There could be lots of variations in Layouts, font and font sizes, handwritten documents etc. Differences in layouts will affect rule-based approaches and these need to be accounted for, which becomes very tedious. Differences in Font and font sizes makes it difficult to recognize and extract information.

Why is an end-to-end Deep Learning pipeline better?

One of the biggest problems with the standard approach is the lack of generalization. Rule based approaches cannot generalize and new rules need to be written for any new template. Also any changes or variations in an existing template need to be accounted for too.

A Deep Learning approach will be able to learn these rules, and will be able to generalize across different layouts easily, provided we have them in our training dataset.

Deep Learning and Information Extraction

Here I review a few papers that use end-to-end Deep Learning approaches.


CUTIE: Learning to Understand Documents with Convolutional Universal Text Information Extractor

This paper proposes a learning-based key information extraction method with limited requirement of human resources. It combines the information from both semantic meaning and spatial distribution of texts in documents. Their proposed model, Convolutional Universal Text Information Extractor (CUTIE), applies convolutional neural networks on gridded texts where texts are embedded as features with semantical connotations.

The proposed model, tackles the key information extraction problem by

  • First creating gridded texts with the proposed grid positional mapping method. To generate the grid data for the convolutional neural network, the scanned document image are processed by an OCR engine to acquire the texts and their absolute/relative positions. The texts are mapped from the original scanned document image to the target grid, such that the mapped grid preserves the original spatial relationship among texts yet more suitable to be used as the input for the convolutional neural network.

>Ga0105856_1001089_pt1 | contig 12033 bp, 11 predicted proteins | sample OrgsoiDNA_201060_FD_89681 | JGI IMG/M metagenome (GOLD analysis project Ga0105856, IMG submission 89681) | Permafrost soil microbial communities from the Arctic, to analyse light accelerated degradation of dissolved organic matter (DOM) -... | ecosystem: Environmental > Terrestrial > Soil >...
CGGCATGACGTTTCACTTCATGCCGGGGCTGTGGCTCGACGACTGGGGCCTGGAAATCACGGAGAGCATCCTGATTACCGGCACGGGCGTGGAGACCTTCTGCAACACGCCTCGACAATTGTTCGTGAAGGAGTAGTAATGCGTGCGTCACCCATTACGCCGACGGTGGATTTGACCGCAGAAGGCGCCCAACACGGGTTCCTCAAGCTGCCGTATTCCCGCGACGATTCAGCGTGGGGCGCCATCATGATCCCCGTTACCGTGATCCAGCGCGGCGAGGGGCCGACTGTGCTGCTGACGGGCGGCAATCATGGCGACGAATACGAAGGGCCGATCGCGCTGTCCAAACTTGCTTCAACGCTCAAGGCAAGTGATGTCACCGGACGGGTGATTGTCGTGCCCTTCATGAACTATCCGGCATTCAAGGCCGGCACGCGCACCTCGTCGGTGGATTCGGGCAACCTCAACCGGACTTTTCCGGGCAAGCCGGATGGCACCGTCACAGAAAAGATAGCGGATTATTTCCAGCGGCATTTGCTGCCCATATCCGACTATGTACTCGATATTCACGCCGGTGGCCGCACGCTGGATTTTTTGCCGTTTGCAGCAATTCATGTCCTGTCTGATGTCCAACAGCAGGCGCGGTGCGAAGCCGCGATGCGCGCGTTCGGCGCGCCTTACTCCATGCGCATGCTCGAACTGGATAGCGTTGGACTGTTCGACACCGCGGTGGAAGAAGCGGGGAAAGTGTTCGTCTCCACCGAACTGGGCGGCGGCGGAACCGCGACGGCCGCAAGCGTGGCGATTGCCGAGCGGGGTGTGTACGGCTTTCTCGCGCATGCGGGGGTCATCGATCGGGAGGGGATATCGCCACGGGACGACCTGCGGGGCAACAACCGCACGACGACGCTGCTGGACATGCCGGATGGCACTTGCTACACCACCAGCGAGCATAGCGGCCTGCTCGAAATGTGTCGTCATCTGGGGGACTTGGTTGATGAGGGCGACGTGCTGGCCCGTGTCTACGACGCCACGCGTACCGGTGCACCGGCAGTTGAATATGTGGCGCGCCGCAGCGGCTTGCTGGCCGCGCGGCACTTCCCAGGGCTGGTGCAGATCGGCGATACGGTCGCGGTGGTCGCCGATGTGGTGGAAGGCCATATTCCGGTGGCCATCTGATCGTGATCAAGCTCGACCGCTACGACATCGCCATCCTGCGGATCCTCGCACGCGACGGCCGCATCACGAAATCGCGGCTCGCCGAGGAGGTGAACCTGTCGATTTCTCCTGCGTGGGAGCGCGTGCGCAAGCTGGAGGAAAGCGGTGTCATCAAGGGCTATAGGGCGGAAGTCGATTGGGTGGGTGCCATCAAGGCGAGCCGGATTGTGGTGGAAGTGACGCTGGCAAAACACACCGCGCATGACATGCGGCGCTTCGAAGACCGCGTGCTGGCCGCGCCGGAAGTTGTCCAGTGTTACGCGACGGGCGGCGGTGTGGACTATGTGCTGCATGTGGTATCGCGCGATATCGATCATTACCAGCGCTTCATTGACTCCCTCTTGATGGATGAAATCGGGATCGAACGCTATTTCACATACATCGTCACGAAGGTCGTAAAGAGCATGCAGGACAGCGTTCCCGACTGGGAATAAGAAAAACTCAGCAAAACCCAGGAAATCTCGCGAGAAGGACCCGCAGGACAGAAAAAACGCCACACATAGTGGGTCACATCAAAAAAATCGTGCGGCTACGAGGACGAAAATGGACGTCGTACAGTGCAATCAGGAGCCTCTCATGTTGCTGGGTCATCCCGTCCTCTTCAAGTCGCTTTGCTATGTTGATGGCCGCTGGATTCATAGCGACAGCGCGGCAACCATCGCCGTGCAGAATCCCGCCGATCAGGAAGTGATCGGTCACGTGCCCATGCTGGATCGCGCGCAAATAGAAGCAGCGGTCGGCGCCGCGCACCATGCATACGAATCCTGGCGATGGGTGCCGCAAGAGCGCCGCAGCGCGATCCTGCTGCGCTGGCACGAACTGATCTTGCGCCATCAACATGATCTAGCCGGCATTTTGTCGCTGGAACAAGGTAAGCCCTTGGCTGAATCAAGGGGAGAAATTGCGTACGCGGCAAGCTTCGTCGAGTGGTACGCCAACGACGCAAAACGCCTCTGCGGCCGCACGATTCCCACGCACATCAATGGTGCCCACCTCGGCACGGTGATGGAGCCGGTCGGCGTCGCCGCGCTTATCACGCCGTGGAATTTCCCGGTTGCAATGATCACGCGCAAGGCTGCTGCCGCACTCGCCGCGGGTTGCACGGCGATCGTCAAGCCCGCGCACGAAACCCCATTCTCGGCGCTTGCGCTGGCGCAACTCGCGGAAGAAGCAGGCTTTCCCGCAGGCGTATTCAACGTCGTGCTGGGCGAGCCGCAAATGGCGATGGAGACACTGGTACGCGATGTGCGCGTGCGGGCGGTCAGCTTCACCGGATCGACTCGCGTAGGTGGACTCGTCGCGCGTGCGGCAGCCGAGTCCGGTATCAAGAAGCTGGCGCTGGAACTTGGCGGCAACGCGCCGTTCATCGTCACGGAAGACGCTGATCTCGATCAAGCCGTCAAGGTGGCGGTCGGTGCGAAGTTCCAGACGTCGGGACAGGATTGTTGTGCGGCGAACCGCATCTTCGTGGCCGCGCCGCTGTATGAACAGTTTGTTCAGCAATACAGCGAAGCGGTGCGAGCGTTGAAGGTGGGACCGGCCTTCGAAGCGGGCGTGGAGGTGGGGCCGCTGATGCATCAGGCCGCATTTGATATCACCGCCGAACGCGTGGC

• Then the CUTIE model is applied on the gridded texts. The rich semantic information is encoded from the gridded texts at the very beginning stage of the convolutional neural network with a word embedding layer.

The CUTIE allows for simultaneously looking into both semantical information and spatial information of the texts in the scanned document image and can reach a new state of the art result for key information extraction.


They have 2 models CUTIE-A and CUTIE-B. the proposed CUTIE-A is a high capacity convolutional neural network that fuses multi-resolution features without losing high-resolution features. CUTIE-B is a convolutional network with atrous convolution for enlarging the field of view and Atrous Spatial Pyramid Pooling (ASPP) module to capture multi-scale contexts. Both CUTIE-A and CUITE-B conducts semantical meaning encoding process with a word embedding layer in the very beginning stage.

The task of CUTIE bears resemblance to semantic segmentation task. The mapped grid contains scattered data points (text tokens) in contrast to the images bespread with pixels. The grid positional mapped key texts are either close to or distant to each other due to different types of document layouts. Therefore, incorporating multi-scale context processing ability benefits the network.


The proposed method is evaluated on ICDAR 2019 robust reading challenge on SROIE dataset and is also on a self-built dataset with 3 types of scanned document images.

The ICDAR 2019 SROIE data set is used which  contains 1000 whole scanned receipt images. Each receipt image contains around about four key text fields, such as goods name, unit price, date, and total cost. The text annotated in the dataset mainly consists of digits and English characters.

The self-built dataset contains 4, 484 annotated scanned Spanish receipt documents, including taxi receipts, meals entertainment (ME) receipts, and hotel receipts, with 9 different key information classes.


The overall performance is evaluated using average precision (AP -  and measured in terms of per-class accuracy across the 9 classes,.) and soft average precision (softAP) where the prediction of a key information class is determined as correct if positive ground truths are correctly predicted even if some false positives are included in the final prediction.  joint analysis of AP and softAP provides a better understanding of the model performance.

You can see the results in the table below.

GCNs for VRDs

Graph Convolution for Multimodal Information Extraction from Visually Rich Documents

This paper introduces a graph convolution-based model to combine textual and visual information presented in Visually Rich documents (VRDs). Graph embeddings are trained to summarize the context of a text segment in the document, and further combined with text embeddings for entity extraction.

In this paper they call a document a VRD and I’ll be sticking with it.

Each document is modelled as a graph of text segments, where each text segment is comprised of the position of the segment and the text within it. The graph is comprised of nodes that represent text segments, and edges that represent visual dependencies, such as relative shapes and distance, between two nodes.